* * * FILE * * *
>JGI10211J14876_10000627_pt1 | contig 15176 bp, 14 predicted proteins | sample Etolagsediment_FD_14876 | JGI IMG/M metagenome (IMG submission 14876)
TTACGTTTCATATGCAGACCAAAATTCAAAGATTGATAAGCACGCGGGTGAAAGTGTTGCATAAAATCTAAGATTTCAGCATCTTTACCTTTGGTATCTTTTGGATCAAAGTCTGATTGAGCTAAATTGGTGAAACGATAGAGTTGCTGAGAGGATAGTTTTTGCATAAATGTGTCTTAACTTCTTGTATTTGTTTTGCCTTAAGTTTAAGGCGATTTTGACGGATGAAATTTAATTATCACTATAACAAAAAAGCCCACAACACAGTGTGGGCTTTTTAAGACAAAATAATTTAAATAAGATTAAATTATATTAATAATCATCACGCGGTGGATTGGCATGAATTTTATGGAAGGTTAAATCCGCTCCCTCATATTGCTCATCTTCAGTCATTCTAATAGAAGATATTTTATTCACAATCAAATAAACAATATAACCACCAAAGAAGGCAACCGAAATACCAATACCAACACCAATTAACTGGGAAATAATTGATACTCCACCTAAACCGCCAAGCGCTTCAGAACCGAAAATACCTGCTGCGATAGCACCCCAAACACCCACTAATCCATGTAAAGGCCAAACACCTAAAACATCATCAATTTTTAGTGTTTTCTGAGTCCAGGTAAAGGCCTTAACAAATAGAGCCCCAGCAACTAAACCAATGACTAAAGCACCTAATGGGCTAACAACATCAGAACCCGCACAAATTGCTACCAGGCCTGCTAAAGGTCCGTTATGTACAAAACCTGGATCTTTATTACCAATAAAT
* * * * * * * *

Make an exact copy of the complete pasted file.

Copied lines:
>JGI10211J14876_10000627_pt1 | contig 15176 bp, 14 predicted proteins | sample Etolagsediment_FD_14876 | JGI IMG/M metagenome (IMG submission 14876)
TTACGTTTCATATGCAGACCAAAATTCAAAGATTGATAAGCACGCGGGTGAAAGTGTTGCATAAAATCTAAGATTTCAGCATCTTTACCTTTGGTATCTTTTGGATCAAAGTCTGATTGAGCTAAATTGGTGAAACGATAGAGTTGCTGAGAGGATAGTTTTTGCATAAATGTGTCTTAACTTCTTGTATTTGTTTTGCCTTAAGTTTAAGGCGATTTTGACGGATGAAATTTAATTATCACTATAACAAAAAAGCCCACAACACAGTGTGGGCTTTTTAAGACAAAATAATTTAAATAAGATTAAATTATATTAATAATCATCACGCGGTGGATTGGCATGAATTTTATGGAAGGTTAAATCCGCTCCCTCATATTGCTCATCTTCAGTCATTCTAATAGAAGATATTTTATTCACAATCAAATAAACAATATAACCACCAAAGAAGGCAACCGAAATACCAATACCAACACCAATTAACTGGGAAATAATTGATACTCCACCTAAACCGCCAAGCGCTTCAGAACCGAAAATACCTGCTGCGATAGCACCCCAAACACCCACTAATCCATGTAAAGGCCAAACACCTAAAACATCATCAATTTTTAGTGTTTTCTGAGTCCAGGTAAAGGCCTTAACAAATAGAGCCCCAGCAACTAAACCAATGACTAAAGCACCTAATGGGCTAACAACATCAGAACCCGCACAAATTGCTACCAGGCCTGCTAAAGGTCCGTTATGTACAAAACCTGGATCTTTATTACCAATAAAT